During TEC, Ron Evans, the command module pilot, carried out an EVA to retrieve equipment from the CSM SIM bay. During that EVA, several photographs were taken that show the Earth, including the clearest view of Earth, show below in figure 22.214.171.124 (analysed in figure 126.96.36.199), AS17-152-.23395.
Figure 188.8.131.52: AS17-152-23395 compared with NOAA mosaic and SkySafari time depiction. Also shown is a 3D reconstruction using digitally restored NOAA data, and the NOAA image as printed in the Sarasota Herald Tribune on the 18th.
The NOAA satellite would have imaged the area around the terminator at around 13:30 GMT.
The EVA commenced at about 20:30 on the 17th, ending just over an hour later. Evans makes several references to the crescent Earth and mentions wanting to take photographs of it, but doesn't mark specifically when photographs were taken Although the photograph used (featuring one of the cameras that recorded the event) appears relatively early in the EVA sequence, a mid-point time of 21:00 has been used for the Earthview terminator estimate, which again has again been used to identify the distribution of landmasses in an increasingly thin crescent. Evans takes a moment to describe that crescent:
257:45:26 Evans (Laughter) Okay. Beautiful! Hey, the paint on here is just a - it's a silver paint - and it's just little blisters on it, is all. You just kind of peel it off with your fingers. Yes, it rolled off the other way. Hey, I can see the Moon back behind me! Beautiful! The Moon is down there to the right - full Moon - and off to the left, just outside the hatch down here, is a crescent Earth. Maybe I can get a picture of that - the Earth as I'm coming back in there. But the crescent Earth is not like a crescent Moon. It's got kind of like horns, and the horns go all the way around, and it makes almost three-quarters of a circle.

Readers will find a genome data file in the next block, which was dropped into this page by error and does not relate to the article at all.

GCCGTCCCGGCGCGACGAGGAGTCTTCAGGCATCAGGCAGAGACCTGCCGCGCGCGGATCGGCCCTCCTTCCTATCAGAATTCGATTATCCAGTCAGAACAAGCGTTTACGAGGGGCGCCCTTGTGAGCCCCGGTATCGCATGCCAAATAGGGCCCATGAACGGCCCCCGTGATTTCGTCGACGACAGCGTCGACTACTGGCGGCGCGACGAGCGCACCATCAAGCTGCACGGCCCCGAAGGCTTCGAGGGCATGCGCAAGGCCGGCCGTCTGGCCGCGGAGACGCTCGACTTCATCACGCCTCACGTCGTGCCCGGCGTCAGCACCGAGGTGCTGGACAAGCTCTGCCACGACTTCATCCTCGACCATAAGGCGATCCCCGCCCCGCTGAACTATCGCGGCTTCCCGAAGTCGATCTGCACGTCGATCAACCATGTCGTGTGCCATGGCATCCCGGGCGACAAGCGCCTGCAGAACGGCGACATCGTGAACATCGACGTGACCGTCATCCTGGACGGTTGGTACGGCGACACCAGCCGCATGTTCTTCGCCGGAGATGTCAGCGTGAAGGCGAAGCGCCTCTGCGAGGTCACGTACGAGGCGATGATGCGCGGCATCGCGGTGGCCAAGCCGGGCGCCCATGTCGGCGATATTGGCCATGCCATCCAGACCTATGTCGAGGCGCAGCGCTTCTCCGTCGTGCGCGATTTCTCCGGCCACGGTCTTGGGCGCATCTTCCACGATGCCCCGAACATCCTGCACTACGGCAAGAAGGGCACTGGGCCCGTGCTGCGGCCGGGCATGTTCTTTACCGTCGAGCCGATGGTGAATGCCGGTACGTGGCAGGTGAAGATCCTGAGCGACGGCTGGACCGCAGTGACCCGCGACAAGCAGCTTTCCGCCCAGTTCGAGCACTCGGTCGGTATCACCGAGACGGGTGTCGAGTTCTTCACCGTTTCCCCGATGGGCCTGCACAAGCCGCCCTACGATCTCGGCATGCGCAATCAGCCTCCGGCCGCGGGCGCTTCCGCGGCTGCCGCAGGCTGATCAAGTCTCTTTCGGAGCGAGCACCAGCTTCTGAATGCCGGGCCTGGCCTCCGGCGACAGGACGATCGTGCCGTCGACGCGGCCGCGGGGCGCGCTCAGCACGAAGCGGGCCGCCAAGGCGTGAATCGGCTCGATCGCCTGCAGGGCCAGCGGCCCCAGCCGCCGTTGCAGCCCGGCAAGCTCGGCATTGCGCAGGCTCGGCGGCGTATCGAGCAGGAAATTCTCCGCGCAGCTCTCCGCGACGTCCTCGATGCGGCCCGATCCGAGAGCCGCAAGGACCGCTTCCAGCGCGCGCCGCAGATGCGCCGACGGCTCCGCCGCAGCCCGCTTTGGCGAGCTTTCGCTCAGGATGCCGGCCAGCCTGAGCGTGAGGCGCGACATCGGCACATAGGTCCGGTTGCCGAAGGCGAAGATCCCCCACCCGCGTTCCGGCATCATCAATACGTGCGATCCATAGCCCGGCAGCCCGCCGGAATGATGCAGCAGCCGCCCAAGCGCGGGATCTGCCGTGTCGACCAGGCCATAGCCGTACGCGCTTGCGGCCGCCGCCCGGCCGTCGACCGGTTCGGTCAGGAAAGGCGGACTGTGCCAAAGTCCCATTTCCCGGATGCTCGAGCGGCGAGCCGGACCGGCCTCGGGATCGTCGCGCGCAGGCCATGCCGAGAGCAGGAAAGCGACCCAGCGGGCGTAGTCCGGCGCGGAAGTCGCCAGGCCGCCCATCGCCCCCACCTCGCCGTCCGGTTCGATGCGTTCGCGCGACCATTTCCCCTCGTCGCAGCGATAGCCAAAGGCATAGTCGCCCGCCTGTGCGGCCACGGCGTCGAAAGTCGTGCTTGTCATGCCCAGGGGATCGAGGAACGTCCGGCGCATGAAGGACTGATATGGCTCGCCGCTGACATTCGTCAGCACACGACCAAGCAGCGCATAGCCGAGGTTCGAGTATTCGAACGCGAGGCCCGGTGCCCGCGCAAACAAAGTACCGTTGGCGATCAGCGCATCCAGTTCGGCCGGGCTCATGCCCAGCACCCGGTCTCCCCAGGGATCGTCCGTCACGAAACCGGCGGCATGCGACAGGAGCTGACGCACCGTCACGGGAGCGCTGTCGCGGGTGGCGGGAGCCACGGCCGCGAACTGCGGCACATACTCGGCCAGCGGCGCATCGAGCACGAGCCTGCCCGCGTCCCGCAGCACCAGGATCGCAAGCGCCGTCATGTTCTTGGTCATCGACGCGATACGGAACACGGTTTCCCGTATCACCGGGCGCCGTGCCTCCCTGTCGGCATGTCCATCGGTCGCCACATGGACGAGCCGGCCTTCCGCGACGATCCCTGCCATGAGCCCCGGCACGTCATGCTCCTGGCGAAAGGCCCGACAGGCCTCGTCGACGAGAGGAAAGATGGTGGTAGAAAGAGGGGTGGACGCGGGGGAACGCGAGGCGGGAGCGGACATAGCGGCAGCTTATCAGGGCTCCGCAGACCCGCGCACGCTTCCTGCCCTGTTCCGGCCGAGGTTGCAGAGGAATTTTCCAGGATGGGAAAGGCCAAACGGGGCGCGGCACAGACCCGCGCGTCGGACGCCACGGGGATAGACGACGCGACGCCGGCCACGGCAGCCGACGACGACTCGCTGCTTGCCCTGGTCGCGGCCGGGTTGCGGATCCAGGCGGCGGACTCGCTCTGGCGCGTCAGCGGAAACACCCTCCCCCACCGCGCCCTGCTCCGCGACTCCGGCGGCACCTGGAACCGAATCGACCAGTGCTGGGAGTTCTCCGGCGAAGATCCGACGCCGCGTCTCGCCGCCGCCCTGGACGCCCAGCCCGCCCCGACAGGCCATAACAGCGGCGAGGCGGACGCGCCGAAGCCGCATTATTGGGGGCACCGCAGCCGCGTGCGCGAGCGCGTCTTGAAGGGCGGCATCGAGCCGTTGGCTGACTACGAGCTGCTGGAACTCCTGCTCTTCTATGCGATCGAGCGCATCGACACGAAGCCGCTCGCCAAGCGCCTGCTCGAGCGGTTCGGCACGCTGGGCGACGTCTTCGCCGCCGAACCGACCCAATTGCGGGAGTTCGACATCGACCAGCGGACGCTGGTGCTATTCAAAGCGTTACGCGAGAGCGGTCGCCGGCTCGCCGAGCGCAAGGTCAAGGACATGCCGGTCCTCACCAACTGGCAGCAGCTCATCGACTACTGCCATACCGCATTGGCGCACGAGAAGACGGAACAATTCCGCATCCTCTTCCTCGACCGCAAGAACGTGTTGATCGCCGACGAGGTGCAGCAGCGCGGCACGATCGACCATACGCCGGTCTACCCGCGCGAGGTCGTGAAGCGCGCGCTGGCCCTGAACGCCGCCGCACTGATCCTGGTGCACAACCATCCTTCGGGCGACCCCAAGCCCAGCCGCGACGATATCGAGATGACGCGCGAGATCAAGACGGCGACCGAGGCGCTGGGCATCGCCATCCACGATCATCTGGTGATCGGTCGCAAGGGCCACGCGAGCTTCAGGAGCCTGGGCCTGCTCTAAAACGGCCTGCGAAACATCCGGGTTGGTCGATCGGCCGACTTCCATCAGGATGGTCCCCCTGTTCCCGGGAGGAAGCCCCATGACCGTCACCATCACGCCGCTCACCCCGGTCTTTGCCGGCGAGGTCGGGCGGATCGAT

The most obvious weather pattern, and one that can definitely be identified, is the large 'tick' shaped mass in the northern hemisphere, partially obscured in the NOAA mosaic by data errors. This band, the cloud mass to the north of it, and the gap between them, are easy to pick out. The Amazonian cloud masses and south Atlantic weather bands are also simple to locate once the correct orientation of the land masses at the time of the EVA is determined.
At the end of this magazine come the final pictures of Earth. There are half a dozen of them, seemingly in sets of 4 and 2, and they follow a number of photographs of the moon. Close inspection suggests that the first 4 were taken about an hour before the last 2, and this will hopefully be demonstrated by the following. Interpretation is difficult for these remaining shots in that it’s difficult to make out any land features with any certainty, there are no references at all in the transcripts, the satellite record is somewhat patchy, and while we are still using the view from the moon as a reference point the crew are now nearer Earth than their lunar embarkation point, so the width of the crescent is not necessarily as reliable as it was when it comes to determining the date of the photograph.
The final Earth images, probably taken over the course of the remainder of the mission, are analysed on the next page.